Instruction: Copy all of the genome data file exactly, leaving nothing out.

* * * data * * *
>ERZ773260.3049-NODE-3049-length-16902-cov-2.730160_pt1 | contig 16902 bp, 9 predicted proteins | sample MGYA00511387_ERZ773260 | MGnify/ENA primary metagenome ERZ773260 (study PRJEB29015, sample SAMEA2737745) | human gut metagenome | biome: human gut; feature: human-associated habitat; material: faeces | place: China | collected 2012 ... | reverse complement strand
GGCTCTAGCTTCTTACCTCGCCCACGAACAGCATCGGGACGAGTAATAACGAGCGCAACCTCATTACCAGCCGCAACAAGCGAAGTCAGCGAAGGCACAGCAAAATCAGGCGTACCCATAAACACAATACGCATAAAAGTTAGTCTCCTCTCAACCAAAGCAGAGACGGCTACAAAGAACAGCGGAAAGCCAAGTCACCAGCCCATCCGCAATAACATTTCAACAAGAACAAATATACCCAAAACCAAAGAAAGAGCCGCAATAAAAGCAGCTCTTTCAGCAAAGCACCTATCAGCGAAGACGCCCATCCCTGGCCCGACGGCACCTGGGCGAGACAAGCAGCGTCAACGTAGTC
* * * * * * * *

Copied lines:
>ERZ773260.3049-NODE-3049-length-16902-cov-2.730160_pt1 | contig 16902 bp, 9 predicted proteins | sample MGYA00511387_ERZ773260 | MGnify/ENA primary metagenome ERZ773260 (study PRJEB29015, sample SAMEA2737745) | human gut metagenome | biome: human gut; feature: human-associated habitat; material: faeces | place: China | collected 2012 ... | reverse complement strand
GGCTCTAGCTTCTTACCTCGCCCACGAACAGCATCGGGACGAGTAATAACGAGCGCAACCTCATTACCAGCCGCAACAAGCGAAGTCAGCGAAGGCACAGCAAAATCAGGCGTACCCATAAACACAATACGCATAAAAGTTAGTCTCCTCTCAACCAAAGCAGAGACGGCTACAAAGAACAGCGGAAAGCCAAGTCACCAGCCCATCCGCAATAACATTTCAACAAGAACAAATATACCCAAAACCAAAGAAAGAGCCGCAATAAAAGCAGCTCTTTCAGCAAAGCACCTATCAGCGAAGACGCCCATCCCTGGCCCGACGGCACCTGGGCGAGACAAGCAGCGTCAACGTAGTC